Things are not always as they seem; the first appearance deceives many.
Riding across the salars was an uncanny, unreal, wondrous and deceptive experience. The last adjective also describes much of Bolivia’s food labeling. For example, we’ve encountered:
A can of tuna, boldly labeled in letters the size of the can, “ATUN”, the spanish word for tuna. After opening the can and not recognizing the fish in question, a quick scan of the ingredients revealed that we were actually eating ground sardines.
Excitedly, we purchased a Winnie the Pooh emblazoned chocolate bar labeled “100% Cacao”, expecting some delicious raw chocolate to mix with coffee and sugar. Like the Disney character licensing, the chocolate was bogus, consisting of about 99% sugar, so much so that it was crystalized.
We bought some “spaghetti sauce” (since leaving the USA, packaged spaghetti sauce means really bad watered down ketchup or pureed tomatoes). Skeptically, I started looking at the ingredients (translations in parenthesis) while eating:
agua (water), concentrado de tomates (tomato concentrate), zanahoria (carrots), cebolla fresca (fresh onions), aceite de maravilla (oil of ???) …
I was unfamiliar with the word “maravilla” and was really curious as to what oil our sauce contained. I consulted our craptastic pocket Engrish – Spanglish dictionary, purchased in Mexico. We’ve discovered that it contains no useful words, critical to a traveler, for example terms for food, ailments, tools, camping gear, bicycle parts, etc. I opened the dictionary to the appropriate entry and learned that “maravilla” means:
2) astonishment, amazement
So we were eating spaghetti sauce made from “oil of wonder and/or astonishment and amazement”, which made me wonder if I’d be astonished or amazed tomorrow morning, with the results similar to eating a bag of Lay’s “WOW” chips, containing olestra.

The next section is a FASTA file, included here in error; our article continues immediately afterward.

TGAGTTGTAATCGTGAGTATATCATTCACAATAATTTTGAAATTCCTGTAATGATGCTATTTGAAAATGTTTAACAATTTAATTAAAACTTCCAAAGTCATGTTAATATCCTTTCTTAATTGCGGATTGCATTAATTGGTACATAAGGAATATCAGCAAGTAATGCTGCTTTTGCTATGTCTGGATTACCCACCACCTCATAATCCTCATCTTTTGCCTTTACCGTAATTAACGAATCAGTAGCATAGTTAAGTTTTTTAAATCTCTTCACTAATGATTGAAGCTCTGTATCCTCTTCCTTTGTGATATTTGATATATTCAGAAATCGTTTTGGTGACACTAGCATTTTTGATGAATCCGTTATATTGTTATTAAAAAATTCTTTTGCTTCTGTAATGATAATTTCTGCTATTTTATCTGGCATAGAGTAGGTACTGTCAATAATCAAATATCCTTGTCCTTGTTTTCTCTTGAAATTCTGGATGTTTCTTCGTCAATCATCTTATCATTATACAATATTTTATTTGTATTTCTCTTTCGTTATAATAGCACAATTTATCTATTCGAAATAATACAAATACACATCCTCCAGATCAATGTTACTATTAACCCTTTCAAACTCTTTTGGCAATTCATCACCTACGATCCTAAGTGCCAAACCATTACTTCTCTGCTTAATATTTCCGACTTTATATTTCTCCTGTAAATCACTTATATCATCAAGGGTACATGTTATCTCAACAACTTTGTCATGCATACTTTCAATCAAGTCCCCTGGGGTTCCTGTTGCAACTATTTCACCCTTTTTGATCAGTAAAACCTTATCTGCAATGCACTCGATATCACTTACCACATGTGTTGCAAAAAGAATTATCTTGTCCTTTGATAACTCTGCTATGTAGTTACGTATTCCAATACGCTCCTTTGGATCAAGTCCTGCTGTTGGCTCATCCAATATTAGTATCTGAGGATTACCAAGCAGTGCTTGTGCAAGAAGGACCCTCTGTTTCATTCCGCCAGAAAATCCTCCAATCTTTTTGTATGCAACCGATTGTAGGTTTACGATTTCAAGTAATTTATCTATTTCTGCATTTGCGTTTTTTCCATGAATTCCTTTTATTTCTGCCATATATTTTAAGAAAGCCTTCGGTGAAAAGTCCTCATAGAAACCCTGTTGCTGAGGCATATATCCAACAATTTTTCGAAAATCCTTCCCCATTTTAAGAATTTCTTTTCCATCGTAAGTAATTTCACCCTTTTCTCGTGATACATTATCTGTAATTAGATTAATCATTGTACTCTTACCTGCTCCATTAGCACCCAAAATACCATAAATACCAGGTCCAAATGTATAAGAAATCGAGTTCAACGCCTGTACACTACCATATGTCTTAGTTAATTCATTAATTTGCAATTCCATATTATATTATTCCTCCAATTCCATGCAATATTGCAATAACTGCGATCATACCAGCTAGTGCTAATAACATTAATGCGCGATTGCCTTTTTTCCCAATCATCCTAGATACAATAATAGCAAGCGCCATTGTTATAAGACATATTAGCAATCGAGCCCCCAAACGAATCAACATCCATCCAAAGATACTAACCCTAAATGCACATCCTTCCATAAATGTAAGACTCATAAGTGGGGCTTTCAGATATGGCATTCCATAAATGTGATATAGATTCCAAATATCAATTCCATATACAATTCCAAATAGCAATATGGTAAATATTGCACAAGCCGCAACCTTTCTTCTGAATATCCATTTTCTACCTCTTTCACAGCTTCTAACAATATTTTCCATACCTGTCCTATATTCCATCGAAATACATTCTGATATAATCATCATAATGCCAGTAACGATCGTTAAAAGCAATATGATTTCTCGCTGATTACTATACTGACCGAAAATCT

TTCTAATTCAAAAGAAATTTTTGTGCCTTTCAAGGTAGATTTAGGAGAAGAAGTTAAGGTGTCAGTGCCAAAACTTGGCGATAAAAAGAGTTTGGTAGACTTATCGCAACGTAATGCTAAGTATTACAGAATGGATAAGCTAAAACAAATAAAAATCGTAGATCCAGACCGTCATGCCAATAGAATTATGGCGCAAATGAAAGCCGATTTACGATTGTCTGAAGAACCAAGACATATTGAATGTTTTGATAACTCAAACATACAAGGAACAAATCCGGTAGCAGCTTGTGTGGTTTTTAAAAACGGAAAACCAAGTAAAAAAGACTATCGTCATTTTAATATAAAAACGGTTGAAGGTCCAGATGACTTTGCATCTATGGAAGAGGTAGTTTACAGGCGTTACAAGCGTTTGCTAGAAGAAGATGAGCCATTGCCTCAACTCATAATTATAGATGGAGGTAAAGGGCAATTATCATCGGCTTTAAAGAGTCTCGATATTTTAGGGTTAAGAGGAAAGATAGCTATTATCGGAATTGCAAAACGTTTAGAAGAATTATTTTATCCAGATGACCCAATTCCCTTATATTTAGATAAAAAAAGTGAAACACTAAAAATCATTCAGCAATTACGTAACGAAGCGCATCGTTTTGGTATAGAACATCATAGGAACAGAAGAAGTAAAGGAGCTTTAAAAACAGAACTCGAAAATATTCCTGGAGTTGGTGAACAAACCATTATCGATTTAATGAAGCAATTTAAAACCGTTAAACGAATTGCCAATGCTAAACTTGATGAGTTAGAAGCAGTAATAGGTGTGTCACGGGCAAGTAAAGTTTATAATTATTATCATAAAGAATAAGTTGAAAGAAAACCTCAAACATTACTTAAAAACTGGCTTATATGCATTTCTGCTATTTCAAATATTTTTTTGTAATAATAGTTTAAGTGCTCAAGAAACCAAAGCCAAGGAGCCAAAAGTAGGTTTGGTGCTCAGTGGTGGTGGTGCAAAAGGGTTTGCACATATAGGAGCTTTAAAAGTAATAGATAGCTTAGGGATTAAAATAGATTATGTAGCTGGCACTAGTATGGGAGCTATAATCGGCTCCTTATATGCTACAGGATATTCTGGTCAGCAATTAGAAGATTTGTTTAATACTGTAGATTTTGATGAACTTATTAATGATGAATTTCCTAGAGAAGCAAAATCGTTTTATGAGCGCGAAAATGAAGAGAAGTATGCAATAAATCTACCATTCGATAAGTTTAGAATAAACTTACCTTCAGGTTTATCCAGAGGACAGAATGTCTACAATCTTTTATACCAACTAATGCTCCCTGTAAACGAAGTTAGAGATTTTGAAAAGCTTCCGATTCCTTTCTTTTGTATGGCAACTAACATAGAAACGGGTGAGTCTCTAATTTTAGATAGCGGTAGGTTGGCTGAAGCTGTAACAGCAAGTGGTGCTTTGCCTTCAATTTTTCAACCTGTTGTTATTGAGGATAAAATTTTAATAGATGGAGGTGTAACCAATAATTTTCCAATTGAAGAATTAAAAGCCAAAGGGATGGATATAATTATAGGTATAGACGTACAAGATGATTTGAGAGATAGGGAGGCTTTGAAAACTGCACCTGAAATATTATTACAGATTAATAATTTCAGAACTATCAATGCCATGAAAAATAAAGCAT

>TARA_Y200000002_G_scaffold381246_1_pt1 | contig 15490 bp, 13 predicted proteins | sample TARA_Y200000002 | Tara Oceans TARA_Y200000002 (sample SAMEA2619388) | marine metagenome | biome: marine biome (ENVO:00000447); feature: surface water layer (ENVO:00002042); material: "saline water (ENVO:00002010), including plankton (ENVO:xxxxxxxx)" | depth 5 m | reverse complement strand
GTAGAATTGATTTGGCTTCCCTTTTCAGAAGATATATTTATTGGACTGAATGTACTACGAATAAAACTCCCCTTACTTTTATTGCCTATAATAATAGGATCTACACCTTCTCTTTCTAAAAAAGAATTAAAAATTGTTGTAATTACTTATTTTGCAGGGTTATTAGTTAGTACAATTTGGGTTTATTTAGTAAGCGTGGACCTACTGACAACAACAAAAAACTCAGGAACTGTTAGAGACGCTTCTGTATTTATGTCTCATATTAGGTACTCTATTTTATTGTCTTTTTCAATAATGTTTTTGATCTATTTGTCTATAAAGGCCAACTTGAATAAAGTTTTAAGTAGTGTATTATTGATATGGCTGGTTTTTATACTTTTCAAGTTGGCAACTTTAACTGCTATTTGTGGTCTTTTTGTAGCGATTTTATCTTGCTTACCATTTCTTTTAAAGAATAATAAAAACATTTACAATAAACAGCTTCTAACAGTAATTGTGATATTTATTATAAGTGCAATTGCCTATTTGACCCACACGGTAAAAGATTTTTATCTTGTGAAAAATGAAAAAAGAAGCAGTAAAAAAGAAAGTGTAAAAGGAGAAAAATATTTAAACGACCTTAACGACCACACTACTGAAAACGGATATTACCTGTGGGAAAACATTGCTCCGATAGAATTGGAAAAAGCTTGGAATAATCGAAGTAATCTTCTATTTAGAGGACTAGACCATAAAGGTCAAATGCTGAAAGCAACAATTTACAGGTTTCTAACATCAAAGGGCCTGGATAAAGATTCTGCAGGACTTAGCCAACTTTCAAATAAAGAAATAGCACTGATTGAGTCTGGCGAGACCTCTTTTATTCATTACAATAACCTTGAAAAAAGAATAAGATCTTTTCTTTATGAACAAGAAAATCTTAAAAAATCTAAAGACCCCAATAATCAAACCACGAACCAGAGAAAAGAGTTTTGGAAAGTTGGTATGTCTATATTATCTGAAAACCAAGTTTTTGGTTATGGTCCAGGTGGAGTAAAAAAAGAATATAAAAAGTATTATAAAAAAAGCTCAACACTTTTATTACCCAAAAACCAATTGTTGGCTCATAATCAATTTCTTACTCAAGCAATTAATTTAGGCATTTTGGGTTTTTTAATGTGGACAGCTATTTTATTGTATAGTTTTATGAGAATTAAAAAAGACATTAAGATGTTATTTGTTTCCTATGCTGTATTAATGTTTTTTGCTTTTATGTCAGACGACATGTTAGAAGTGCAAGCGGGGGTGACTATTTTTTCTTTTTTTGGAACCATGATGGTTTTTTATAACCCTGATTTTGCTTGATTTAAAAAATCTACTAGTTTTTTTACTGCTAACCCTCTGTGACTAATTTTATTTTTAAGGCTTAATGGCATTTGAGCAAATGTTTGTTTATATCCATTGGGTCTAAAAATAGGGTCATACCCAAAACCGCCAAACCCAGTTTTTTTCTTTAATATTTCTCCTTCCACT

Even though I was hot, being baked by the sun above and from below by its reflection, I couldn’t shake the feeling of riding across ice. My brain was trying to process my surroundings with the only other similar reference it had, that of a large expanse of a white, frozen lake. The lack of ice fishing huts and the warm temperature were causing synaptic short circuits.
Even with sunglasses, I found myself squinting to try to block out some of the brightness. We suffered a bit of snow blindness. The blazing white background and clear sky did provide an excellent backdrop for some photographic tricks.
The ground was so flat, that I could even perceive the curvature of the earth. Distant features seemed to rise up slowly out of the ground as we approached. Objects on the horizon took a maddening amount of time to reach. Like when we rode across Kansas, where a distant grain elevator marked the next town, it could take half a day from the first appearance of a landmark to actually arriving.
We were heading for a distant island,Isla Incahuasi, in the middle of the salar. We spotted the first spec of it about 20 miles (32 km) away. We knew it had food, water and most importantly, shade.
Isla Incahuasi 15 miles away
Isla Incahuasi 10 miles away
Isla Incahuasi 5 miles away
Isla Incahuasi 1 mile away
We arrived at Isla Incahuasi by early afternoon. The island is a major tourist stop and was surrounded by SUVs. Sarah was so hot and tired that she headed for the shade and plopped herself amongst a table of tourists, without regard to our slightly feral nature.
We were a contrast to the throngs of mostly young backpackers that had arrived as part of a multi-day package tour. Despite a regiment of regular sunscreen application, we were a bit sunburnt compared to our pasty shade seekers. Our booger crusted noses, black fingernails, and “homeless chic” attire were evidence of a lack of mirror use and showers compared to all the beautiful people surrounding us.
While cooling down, we answered all the standard questions about our bicycle trip, while learning about the travels of others. After the SUV drivers collected their groups and packed them in we had the table to ourselves. We shared a beer and considered camping on the island. However, a fierce, favorable wind had kicked up by late afternoon. We decided to ride it out, cruising at close to 25 kph (15 mph) barely pedaling, until dark.
Again, we had packed our own rock, making another night of camping under the stars on the salar possible.